Portal:Czech Republic

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Panoramic view of Prague from Petřín Tower

Welcome to the Czech Portal!
Vítejte na Českém portálu!

Flag Small coat of arms of the Czech Republic.svg
Location of Czech Republic within Europe

The Czech Republic (/ˈɛk/ (About this sound listen) CHEK; Czech: Česká republika, pronounced [ˈt͡ʃɛskaː ˈrɛpuˌblɪka] (About this sound listen), short form Czechia (Czech: Česko [ˈt͡ʃɛsko]), is a landlocked country in Central Europe. The country is bordered by Germany to the west, Austria to the south, Slovakia to the east and Poland to the north. Its capital and largest city, with 1.3 million inhabitants, is Prague. The Czech Republic includes the historical territories of Bohemia and Moravia, as well as a small part of Silesia.

The Czech state, formerly known as Bohemia (Čechy), was formed in the late 9th century as a small duchy around Prague, at that time under the dominance of the powerful Great Moravian Empire. After the fall of the Empire in 907, the centre of power was transferred from Moravia to Bohemia, under the Přemyslids, since 1002 it was formally recognized as part of the Holy Roman Empire. In 1212 the duchy was raised to a kingdom and during the rule of Přemyslid dukes/kings and their successors, the Luxembourgs, the country reached its greatest territorial extent (13th–14th century), during the Hussite wars the kingdom faced economic embargoes and crusades from all over Europe. Following the Battle of Mohács in 1526, the Kingdom of Bohemia was gradually integrated into the Habsburg monarchy as one of its three principal parts, alongside the Archduchy of Austria and the Kingdom of Hungary. The Bohemian Revolt (1618–20) lost in the Battle of White Mountain, led to Thirty Years' War and further centralization of the monarchy including forced recatholization and Germanization. With the dissolution of the Holy Roman Empire in 1806, the Bohemian kingdom became part of the Austrian Empire; in the 19th century the Czech lands became the industrial powerhouse of the monarchy and the core of the Republic of Czechoslovakia which was formed in 1918, following the collapse of the Austro-Hungarian Empire after World War I. After 1933, Czechoslovakia remained the only democracy in central and eastern Europe.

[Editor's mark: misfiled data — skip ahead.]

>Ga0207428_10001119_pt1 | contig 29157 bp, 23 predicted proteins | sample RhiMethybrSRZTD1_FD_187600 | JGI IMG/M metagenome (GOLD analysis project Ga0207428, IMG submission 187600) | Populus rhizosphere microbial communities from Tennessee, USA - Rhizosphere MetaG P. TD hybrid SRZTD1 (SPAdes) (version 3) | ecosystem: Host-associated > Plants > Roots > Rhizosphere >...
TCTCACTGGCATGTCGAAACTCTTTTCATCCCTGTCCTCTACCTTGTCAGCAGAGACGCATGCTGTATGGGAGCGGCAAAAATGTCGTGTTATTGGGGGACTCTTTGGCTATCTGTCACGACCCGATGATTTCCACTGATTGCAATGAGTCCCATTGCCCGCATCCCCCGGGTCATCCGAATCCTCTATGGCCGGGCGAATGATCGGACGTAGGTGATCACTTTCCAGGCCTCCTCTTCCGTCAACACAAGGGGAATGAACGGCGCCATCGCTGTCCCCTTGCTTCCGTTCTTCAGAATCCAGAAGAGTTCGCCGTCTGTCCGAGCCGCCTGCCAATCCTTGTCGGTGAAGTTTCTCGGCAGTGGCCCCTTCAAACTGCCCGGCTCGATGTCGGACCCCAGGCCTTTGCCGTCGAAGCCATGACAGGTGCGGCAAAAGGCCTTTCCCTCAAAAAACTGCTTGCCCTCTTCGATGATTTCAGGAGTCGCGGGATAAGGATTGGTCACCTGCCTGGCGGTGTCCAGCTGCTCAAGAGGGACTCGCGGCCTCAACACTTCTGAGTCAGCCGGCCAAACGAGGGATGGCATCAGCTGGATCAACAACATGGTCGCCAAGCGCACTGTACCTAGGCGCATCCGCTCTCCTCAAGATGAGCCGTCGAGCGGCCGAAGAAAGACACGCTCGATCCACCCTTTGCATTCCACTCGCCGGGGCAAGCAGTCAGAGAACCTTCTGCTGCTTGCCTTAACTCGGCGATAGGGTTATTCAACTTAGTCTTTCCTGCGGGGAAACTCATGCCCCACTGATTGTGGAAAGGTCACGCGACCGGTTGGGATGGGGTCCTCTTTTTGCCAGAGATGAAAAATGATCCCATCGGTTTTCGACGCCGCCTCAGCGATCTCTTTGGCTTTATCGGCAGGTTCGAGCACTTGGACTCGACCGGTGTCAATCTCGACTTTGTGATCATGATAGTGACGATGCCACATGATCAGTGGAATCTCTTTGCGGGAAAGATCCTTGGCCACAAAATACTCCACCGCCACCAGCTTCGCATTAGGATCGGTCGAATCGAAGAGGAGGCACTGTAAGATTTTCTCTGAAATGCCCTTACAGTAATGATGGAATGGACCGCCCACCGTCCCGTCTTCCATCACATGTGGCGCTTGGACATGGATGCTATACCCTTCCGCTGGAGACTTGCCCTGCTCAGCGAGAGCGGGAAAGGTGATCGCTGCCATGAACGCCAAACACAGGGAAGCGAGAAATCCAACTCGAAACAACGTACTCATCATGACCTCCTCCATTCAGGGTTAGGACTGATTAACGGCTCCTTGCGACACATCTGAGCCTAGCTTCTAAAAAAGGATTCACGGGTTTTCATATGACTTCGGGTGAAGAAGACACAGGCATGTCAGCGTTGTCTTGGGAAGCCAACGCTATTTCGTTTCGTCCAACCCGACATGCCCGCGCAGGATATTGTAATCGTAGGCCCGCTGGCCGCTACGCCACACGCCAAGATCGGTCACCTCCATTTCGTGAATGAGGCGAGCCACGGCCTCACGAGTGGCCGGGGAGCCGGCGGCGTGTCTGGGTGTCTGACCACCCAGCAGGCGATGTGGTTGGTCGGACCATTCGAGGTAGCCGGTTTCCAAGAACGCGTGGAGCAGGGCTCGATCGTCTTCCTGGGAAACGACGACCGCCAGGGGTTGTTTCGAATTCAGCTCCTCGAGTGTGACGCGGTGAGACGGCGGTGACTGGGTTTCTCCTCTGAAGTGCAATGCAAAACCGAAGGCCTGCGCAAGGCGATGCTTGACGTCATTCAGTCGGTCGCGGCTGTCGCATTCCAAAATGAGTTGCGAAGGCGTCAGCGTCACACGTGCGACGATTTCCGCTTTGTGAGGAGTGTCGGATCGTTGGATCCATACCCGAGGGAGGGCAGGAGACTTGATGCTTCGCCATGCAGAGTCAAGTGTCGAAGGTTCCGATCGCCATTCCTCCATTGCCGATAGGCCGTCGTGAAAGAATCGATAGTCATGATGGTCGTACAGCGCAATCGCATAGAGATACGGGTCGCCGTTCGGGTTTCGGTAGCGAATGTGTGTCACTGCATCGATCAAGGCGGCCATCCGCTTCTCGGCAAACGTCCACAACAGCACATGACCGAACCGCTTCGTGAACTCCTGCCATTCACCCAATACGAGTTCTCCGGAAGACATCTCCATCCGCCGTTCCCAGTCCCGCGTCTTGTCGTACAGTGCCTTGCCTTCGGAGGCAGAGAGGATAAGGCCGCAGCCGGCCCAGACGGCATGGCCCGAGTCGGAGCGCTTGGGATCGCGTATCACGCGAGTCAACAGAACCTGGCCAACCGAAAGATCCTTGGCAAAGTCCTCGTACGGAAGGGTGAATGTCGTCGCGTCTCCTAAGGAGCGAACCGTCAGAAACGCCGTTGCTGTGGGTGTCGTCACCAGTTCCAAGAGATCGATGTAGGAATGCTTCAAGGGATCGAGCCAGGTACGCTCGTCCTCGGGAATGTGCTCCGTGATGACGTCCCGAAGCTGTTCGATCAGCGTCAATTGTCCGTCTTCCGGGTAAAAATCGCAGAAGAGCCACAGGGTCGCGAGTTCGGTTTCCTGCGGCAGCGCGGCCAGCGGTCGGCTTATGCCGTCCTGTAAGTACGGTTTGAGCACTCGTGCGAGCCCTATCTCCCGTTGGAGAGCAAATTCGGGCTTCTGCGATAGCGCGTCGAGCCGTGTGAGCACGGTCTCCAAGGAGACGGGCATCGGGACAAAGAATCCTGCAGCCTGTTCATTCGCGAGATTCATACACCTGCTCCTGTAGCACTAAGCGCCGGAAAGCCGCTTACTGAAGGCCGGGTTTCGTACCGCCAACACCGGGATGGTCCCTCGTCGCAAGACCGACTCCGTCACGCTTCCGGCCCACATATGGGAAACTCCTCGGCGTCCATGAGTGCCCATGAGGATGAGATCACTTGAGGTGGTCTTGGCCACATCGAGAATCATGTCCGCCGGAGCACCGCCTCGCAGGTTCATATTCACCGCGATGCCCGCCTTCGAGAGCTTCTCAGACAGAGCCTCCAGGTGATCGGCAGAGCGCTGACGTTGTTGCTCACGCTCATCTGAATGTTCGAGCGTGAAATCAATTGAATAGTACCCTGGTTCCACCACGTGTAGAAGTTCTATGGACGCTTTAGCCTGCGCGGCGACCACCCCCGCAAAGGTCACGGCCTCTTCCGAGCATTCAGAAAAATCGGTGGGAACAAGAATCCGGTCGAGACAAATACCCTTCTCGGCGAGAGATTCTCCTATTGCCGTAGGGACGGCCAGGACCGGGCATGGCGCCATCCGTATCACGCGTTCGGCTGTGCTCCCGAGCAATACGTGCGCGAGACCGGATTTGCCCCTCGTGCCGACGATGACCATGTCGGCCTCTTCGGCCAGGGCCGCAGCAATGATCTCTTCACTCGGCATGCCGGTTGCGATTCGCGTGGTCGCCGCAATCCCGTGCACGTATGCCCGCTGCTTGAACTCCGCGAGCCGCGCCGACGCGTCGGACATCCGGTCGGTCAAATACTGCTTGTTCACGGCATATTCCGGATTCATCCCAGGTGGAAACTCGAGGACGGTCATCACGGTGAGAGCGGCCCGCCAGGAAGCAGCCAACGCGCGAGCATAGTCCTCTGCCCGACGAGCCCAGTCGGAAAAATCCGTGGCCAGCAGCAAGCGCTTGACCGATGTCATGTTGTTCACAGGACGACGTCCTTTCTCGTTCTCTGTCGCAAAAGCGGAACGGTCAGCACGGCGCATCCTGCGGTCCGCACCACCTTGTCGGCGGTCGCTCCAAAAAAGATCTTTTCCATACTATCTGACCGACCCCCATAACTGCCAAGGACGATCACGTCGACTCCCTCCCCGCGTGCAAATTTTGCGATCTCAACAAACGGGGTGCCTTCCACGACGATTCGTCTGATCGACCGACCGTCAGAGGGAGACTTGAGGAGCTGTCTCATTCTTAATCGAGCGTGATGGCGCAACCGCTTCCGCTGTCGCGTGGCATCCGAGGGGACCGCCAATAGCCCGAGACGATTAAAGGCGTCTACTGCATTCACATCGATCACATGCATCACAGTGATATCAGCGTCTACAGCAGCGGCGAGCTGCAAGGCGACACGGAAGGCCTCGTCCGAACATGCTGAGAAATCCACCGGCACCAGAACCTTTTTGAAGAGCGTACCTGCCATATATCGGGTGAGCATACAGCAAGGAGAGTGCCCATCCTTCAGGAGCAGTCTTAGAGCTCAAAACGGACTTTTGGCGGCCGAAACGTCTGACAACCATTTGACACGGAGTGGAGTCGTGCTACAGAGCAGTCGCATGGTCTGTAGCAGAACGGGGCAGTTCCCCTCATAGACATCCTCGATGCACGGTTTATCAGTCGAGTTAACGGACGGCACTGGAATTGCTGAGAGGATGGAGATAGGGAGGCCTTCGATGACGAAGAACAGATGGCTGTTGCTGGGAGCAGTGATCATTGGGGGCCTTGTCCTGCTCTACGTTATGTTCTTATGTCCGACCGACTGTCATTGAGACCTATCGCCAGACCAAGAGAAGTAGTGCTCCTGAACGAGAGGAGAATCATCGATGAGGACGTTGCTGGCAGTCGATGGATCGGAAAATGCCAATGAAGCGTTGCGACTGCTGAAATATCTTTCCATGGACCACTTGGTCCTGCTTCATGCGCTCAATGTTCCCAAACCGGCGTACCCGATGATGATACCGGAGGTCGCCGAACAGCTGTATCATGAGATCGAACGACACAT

Following the Munich Agreement and the Polish annexation of Zaolzie, Czechoslovakia fell under German occupation during World War II. By 1945, a major portion of the country was liberated by the Red Army, and the subsequent gratitude towards the Soviets, combined with disillusionment with the West for failing to intervene, led the Communist Party of Czechoslovakia to the majority of seats in the 1946 elections. In the 1948 coup d'état, Czechoslovakia became a communist-ruled state; in 1968, the increasing dissatisfaction culminated in attempts to reform the communist regime. The events, known as the Prague Spring of 1968, ended with an invasion by the armies of the Warsaw Pact countries (with the exception of Romania); the troops remained in the country until the 1989 Velvet Revolution, when the communist regime collapsed. On 1 January 1993, Czechoslovakia peacefully dissolved into its constituent states, the Czech Republic and the Slovak Republic.

In 2006, the Czech Republic became first former member of the Comecon to achieve the status of a developed country according to the World Bank; in addition, the country has the highest level of human development in Central and Eastern Europe, ranking among the top 30 nations in the world. The Czech Republic ranks as the ninth-most peaceful country in Europe, while achieving the best performance in democratic governance and infant mortality in the region. It is a pluralist parliamentary representative democracy with membership in the European Union, NATO, the OECD, the OSCE, the Council of Europe and the Visegrád Group.

Selected article

Karpacz (then Krummhübel) during the Gründerzeit

Krkonoše, also known as the Giant Mountains, is a mountain range in the Sudetes, divided between Poland and the Czech Republic. Its highest peak is Sněžka, which stands on the border between the two countries at a height of 1,602 metres (5,256 ft) above sea level, making it the highest peak in the Czech Republic. The mountains are famous for their skiing resorts; they also contain the source of the River Elbe. Large areas of the mountains are preserved as national parks by both countries: the Polish Karkonosze National Park and the Czech Krkonoše National Park; in 1992 Polish and Czech parts of the range were jointly designated a transboundary biosphere reserve under UNESCO's "Man and the Biosphere" program.